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PHP: Escape equences

We want to show a dialogue between the Mother of Dragons and her child:

- Are you hungry?
- Aaaarrrgh!

If you display a line with this text on the screen:


print_r("- Are you hungry?- Aaaarrrgh!");

it goes like this:

- Are you hungry?- Aaaarrrgh!

Not what we wanted. The lines are one after the other, not one below the other. We need to somehow tell the interpreter to "hit enter", i.e., to go to the next line after the question mark. This can be done by using the line feed character: \n.


print_r("- Are you hungry?\n- Aaaarrrgh!");


- Are you hungry?
- Aaaarrrgh!

\n is a special symbol. In the literature, it's often referred to as the LF (Line Feed). You may have thought now that it was a typo because here we can see two characters, \ and n, but that's not the case. From the computer's perspective, this is one invisible line feed character. Proof:


// We didn't study it, but you should know the truth
// Below is some code that returns the length of a string
strlen("a");    // 1
strlen("\n");   // 1 !!!
strlen("\n\n"); // 2 !!!

Why is this done? \n is just a way to write the line feed character, but the line feed itself is really just one character, it's simply invisible. That's why this challenge arose. It had to be represented somehow on the keyboard. And since the number of characters on the keyboard is limited and given to the most important, all special characters are implemented in the form of these signs.

The line feed character isn't something specific to programming. Anyone who has ever typed on a computer has used the line feed by hitting Enter. Many editors have an option to enable the display of invisible characters; you can use it to see where they are (although it's only displayed a schematic display, these characters would otherwise have no graphical representation, they're invisible):

- Hey!¶
- Oh, hey!¶
- How's it going?

The device that outputs the corresponding text takes this character into account. For example, the printer pulls the paper up one line when it encounters the LF, and the text editor pulls all subsequent text below, also by one line.

\n is an example of an escape sequence. They're also called control constructs. Although there are more than a dozen such characters, there are often only a few such characters in programming. In addition to line feeds, these can include tabs (the break you get when you press the Tab button) and carriage returns (only in Windows). We programmers often need to use line feed \n for proper text formatting.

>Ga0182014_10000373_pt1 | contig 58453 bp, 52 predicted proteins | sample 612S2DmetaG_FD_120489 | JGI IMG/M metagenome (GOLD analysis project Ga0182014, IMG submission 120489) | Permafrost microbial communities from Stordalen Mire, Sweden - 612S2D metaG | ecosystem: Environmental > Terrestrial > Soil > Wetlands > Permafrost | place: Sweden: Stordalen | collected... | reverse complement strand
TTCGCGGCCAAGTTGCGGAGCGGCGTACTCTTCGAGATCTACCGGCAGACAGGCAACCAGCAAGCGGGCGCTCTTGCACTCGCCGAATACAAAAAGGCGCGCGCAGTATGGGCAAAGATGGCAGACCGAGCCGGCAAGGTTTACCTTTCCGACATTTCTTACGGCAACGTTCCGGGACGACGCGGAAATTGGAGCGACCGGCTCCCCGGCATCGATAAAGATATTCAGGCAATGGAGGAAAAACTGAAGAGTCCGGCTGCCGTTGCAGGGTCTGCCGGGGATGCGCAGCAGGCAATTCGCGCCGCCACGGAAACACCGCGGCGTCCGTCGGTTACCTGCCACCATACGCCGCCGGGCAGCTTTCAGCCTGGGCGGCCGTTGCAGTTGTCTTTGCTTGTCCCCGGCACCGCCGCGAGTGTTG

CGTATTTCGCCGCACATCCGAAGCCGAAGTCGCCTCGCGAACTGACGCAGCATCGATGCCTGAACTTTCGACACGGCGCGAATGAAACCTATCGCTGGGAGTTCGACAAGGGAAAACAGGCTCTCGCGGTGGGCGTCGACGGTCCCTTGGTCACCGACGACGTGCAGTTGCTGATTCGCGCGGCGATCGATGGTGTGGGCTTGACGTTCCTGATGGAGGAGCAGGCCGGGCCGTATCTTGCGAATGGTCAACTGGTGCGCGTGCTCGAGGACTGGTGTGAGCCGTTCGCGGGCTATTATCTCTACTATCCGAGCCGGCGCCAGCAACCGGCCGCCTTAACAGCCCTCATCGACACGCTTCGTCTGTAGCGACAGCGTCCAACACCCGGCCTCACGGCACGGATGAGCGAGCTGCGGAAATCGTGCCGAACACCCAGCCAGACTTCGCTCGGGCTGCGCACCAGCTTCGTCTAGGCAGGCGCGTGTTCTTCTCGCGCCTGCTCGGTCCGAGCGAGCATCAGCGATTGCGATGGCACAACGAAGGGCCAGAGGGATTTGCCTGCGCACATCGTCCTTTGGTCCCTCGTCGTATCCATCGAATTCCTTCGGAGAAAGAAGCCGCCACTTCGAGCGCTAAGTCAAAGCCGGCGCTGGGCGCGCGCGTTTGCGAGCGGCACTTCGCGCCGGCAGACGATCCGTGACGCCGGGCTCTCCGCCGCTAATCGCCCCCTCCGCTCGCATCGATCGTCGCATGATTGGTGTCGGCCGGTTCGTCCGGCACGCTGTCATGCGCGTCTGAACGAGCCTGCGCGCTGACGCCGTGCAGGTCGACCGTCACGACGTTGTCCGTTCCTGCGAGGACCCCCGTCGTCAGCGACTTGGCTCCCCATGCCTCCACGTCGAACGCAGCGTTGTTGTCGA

print_r("Gregor Clegane\nDunsen\nPolliver\nChiswyck");

Warning! Escape sequences like \n only work inside double quotes!

The screen will display:

Gregor Clegane

Note the following points:

  1. It does not matter what comes before or after \n: a character or an empty string. The line feed will be spotted and executed in any case.

  2. Remember that a string can contain a single character or zero characters. Also, a string can only contain \n. Analyze the following example:

    print_r('Gregor Clegane');

    Here we output one string with a name, then one string with a line feed and then another string. The program will display this on the screen:

    Gregor Clegane
  3. If we need to output \n as text (two separate printable characters), we can use the escape method we already know, adding another \ at the beginning. I.e., the sequence \\n will appear as the characters \ and n following each other.


print_r("Joffrey loves using \\n");

on the screen, you'll see:

Joffrey loves using \n

A small but important note about Windows. Windows uses \r\n. to do line feeds by default. This combination works well only in Windows, but creates problems when migrating to other systems (for example, when the development team has both Windows and Linux users). The point is that the sequence \r\n has a different interpretation depending on the chosen encoding (discussed later). For this reason, it's common among developers to always use \n without \r, since LF is always treated the same and works fine on any system. Remember to configure your editor to use \n.


Write a program that prints this to the screen:

- Did Joffrey agree?
- He did. He also said "I love using \n".

This program uses only one print_r(), but the result on the screen should look exactly like the one shown above.

The exercise doesn't pass checking. What to do? 😶

If you've reached a deadlock it's time to ask your question in the «Discussions». How ask a question correctly:

  • Be sure to attach the test output, without it it's almost impossible to figure out what went wrong, even if you show your code. It's complicated for developers to execute code in their heads, but having a mistake before their eyes most probably will be helpful.
In my environment the code works, but not here 🤨

Tests are designed so that they test the solution in different ways and against different data. Often the solution works with one kind of input data but doesn't work with others. Check the «Tests» tab to figure this out, you can find hints at the error output.

My code is different from the teacher's one 🤔

It's fine. 🙆 One task in programming can be solved in many different ways. If your code passed all tests, it complies with the task conditions.

In some rare cases, the solution may be adjusted to the tests, but this can be seen immediately.

I've read the lessons but nothing is clear 🙄

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  • An escape sequence is a special combination of characters in text. For example, \n means line feed.

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